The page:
Valerie's Reviews > The Crystal Gryphon

The Crystal Gryphon by Andre Norton
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I THINK this is the edition I have. At any rate, it has the correct cover picture, and this is often important with these older books.

This is the DAW books edition and, as with most DAW books, they're a mixed blessing. Donald A Wollheim provided an opening for many beginning or lesser-known writers: but the editions were cheap: poorly-edited, on poor-quality paper, with inadequate binding.

This edition is a little better than some by the same publisher: it does at least credit the cover artist: Jack Gaughan. This same artist did the covers of other Wollheim books, but it seems to have been a matter of policy not to have actually READ the books. The cover picture (and the frontispiece) has no bearing on the text. There are carvings aplenty in the text: but not one moa'i (actually, I THINK the singular is moa'i moa'i). There's also a dedication: "To S.A.G.A (Swordsmen And Sorcerors Guild of America) In recognition of their encouragement in our chosen field of Ensorcelling"

Despite the manufactured mystery, the story, though told experimentally by two narrators, is remarkably matter-of-fact. Note, for example, that one of the things Joisan is taught as prospective Lady of Ulmsdale is how to make sugared violet petals, a favorite of her uncle.

The (literal and figurative) disintegration of Dales society is, in a way, a sort of dissective delineation of how the society had functioned for centuries by this point.

The Dales both were and were not a unified group. Though they were all descendants of a fairly uniform group of immigrants to the Witch World, they were always quite determinedly separatists, maintaining individual sovereignty for each Dale, despite intermarriages.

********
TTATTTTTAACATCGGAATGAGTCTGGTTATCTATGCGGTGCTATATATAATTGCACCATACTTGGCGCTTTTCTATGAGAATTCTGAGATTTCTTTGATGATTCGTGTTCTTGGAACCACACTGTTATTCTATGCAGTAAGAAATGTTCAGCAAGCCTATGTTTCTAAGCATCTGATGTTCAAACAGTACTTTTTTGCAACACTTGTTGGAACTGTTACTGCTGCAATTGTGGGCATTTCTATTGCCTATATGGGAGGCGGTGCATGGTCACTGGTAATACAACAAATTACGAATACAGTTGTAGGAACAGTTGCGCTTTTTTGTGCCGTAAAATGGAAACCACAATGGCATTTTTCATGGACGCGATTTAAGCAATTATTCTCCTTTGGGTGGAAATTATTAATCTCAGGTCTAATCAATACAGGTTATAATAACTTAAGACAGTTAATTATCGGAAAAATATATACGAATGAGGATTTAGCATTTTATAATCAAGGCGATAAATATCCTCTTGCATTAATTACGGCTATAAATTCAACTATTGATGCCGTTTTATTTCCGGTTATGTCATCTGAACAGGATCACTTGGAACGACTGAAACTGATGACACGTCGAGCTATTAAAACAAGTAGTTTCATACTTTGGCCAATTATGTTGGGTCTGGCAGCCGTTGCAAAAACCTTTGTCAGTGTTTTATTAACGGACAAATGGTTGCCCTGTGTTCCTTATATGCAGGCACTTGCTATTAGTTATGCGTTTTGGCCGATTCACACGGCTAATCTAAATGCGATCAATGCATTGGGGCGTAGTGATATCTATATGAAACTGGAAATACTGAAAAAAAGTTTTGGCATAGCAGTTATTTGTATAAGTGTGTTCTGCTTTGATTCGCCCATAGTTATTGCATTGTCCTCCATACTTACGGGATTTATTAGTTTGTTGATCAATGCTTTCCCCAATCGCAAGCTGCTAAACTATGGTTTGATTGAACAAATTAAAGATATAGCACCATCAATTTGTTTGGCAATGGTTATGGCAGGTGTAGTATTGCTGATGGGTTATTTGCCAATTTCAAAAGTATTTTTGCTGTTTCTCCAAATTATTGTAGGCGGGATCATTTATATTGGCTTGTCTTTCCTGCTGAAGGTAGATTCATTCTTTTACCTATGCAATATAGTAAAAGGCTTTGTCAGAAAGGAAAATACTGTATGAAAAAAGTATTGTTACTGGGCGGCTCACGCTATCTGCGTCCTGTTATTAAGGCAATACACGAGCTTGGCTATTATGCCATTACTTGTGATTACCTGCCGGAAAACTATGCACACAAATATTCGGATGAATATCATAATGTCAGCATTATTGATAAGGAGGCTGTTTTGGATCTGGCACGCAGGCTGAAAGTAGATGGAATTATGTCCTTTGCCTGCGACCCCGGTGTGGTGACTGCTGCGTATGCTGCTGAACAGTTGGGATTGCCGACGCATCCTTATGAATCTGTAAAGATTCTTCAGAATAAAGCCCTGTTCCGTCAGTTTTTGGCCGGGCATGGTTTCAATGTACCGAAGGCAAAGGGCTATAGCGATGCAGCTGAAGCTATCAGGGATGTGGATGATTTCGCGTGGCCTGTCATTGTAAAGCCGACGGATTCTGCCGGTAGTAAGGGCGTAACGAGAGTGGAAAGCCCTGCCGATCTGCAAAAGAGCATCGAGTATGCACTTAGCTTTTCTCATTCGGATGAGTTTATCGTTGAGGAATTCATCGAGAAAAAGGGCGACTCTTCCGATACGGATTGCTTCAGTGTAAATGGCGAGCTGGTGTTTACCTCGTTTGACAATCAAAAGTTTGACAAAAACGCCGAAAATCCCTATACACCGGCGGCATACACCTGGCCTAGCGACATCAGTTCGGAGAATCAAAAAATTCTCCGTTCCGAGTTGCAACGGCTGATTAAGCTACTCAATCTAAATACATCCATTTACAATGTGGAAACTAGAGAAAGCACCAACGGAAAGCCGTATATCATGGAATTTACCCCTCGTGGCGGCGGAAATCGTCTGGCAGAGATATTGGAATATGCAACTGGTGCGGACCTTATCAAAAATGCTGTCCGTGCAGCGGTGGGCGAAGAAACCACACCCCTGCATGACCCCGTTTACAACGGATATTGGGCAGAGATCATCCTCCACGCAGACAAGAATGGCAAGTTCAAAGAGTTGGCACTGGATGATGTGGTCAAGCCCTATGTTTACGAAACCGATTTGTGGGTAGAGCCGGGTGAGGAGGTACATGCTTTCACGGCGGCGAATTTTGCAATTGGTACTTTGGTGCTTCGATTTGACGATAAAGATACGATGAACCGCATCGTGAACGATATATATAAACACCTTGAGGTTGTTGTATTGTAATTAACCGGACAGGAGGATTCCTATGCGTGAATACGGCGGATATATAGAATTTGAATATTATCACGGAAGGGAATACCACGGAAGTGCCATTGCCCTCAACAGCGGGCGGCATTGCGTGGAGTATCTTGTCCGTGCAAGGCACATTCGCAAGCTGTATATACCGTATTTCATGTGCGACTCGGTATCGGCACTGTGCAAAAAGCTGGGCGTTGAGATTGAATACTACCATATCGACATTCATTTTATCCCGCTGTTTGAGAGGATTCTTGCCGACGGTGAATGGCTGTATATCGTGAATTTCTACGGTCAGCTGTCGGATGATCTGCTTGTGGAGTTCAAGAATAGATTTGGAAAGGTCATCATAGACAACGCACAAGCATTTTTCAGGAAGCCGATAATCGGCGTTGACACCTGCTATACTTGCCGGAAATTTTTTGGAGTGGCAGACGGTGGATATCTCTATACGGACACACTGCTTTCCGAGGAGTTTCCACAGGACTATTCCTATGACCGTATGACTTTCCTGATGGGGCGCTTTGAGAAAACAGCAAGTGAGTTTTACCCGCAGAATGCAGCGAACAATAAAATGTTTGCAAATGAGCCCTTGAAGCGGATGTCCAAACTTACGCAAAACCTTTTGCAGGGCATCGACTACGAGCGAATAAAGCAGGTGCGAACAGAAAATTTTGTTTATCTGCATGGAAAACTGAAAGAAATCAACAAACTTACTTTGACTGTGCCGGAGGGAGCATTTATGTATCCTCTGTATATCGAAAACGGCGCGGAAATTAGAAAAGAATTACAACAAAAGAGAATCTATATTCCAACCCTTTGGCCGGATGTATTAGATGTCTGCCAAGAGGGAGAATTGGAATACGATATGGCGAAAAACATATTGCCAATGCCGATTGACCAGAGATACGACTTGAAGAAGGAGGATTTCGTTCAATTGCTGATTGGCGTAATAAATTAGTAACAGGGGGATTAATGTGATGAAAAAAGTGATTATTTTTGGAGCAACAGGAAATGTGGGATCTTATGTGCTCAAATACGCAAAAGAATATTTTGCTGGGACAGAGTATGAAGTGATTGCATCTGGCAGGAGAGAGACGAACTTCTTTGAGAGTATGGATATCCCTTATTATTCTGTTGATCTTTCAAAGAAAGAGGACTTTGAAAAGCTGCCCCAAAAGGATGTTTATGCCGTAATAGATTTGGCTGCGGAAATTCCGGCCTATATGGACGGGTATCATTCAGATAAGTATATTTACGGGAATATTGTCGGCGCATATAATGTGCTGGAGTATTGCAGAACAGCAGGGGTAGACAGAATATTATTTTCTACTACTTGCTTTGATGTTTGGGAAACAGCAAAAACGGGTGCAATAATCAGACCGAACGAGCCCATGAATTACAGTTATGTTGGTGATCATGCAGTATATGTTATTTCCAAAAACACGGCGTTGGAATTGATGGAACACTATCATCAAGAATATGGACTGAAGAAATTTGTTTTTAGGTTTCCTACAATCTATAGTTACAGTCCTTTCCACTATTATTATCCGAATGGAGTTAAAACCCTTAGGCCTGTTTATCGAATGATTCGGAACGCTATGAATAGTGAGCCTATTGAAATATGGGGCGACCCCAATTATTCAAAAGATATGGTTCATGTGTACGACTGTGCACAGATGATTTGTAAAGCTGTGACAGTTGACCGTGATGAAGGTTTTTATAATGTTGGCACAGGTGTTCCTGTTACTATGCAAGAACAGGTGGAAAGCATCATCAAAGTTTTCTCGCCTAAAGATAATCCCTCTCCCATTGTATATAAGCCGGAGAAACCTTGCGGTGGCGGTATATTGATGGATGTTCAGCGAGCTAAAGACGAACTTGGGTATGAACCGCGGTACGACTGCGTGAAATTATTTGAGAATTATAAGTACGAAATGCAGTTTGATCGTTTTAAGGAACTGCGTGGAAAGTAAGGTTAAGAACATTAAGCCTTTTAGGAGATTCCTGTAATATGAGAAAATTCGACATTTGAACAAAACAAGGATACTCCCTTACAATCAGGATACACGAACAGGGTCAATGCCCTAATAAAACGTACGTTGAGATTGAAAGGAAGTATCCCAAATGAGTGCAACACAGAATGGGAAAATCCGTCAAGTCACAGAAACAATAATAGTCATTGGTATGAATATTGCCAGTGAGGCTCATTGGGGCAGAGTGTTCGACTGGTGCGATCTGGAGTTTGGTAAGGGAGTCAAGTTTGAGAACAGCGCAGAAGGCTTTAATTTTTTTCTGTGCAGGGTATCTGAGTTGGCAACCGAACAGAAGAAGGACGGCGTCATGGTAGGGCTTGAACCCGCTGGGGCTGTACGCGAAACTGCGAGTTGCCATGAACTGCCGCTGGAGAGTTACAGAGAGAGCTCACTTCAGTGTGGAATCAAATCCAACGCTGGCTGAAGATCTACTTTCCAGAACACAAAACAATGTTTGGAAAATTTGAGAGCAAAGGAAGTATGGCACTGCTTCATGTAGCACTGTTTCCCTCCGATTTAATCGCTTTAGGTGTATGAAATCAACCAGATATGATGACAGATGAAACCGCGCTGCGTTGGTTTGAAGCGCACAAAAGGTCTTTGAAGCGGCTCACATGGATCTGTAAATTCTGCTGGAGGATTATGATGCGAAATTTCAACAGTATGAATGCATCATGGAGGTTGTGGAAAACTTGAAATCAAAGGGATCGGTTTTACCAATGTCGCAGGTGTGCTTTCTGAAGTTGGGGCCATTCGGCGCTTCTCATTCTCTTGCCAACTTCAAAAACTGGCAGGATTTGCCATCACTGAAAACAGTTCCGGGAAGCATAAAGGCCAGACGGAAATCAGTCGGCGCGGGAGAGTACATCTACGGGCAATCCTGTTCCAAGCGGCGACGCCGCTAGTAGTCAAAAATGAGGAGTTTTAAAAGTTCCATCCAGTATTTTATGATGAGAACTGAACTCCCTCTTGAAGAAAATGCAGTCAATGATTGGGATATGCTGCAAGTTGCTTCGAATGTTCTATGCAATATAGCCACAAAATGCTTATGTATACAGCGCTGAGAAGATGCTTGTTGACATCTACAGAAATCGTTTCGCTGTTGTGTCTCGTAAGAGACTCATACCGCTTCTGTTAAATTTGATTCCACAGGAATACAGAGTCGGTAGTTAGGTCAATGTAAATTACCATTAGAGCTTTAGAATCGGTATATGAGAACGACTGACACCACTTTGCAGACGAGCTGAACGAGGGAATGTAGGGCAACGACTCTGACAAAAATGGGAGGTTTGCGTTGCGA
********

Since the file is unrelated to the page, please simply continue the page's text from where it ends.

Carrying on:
Further, they seem to have had little contact with other denizens of the Witch World. In this volume, Kerovan has an experience with the Road of Exiles. This experience drives home a fact which Kerovan, of all Dalesfolk, has had lifelong awareness of: that the Old Ones may be gone, but they are still impacting Dales life.

But there are other residents of the Witch World with which the Dalesfolk have had perennial contact--have there been NO intermarriages with the Sulcar, for example? The only 'outsiders' depicted in the Dales are pockets of relics of the Old Ones, refugees from Estcarp, trade with Sulcar, (who fall off in this period because of the destruction of Sulcarkeep), and, starting in this book, what amount to pochteca from Alizon (whose reports seem to have decided the dubious Alizonders in favor of the war they'd been recruited for by the Kolder).

After a childhood in virtual exile, Kerovan is recruited into what amounts to a confederation of Dalesfolk against the 'Hounds' of Alizon. Joisan, his wife by proxy, becomes a leader of refugees when her own Dale, Ithdale, falls to the invaders--and to Joisan's aunt, Dame Math, who after a lifetime of denial, uses her natal power to take revenge not only for herself, but for her brother, Cyart.

Joisan becomes so thoroughly corrupted that she doesn't even realize that she is corrupted. She describes ruthlessly bullying and murdering people with no evident awareness of how evil her own behavior is--though others realize, and Joisan finds herself subject to vengeful behavior which threatens her own safety and that of 'her people'.

The Crystal Gryphon becomes a protector for Kerovan and his child bride (they were ax-married when she was about 6), binding them together and also making them the target of manipulation of people not less scrupulous (nobody seems to respect scruples once war begins) but more powerful already.

This book is an early Witch World story, and introduces characters and situations that are longlasting. But later stories in this subseries are not such good stories (they often tend to be incoherent, because of elements of Power creating discontinuities).

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Reading Progress

Finished Reading
July 9, 2009 – Shelved (Other Paperback Edition)
Started Reading (Other Paperback Edition)
July 13, 2009 – Finished Reading (Other Paperback Edition)
June 16, 2015 – Shelved

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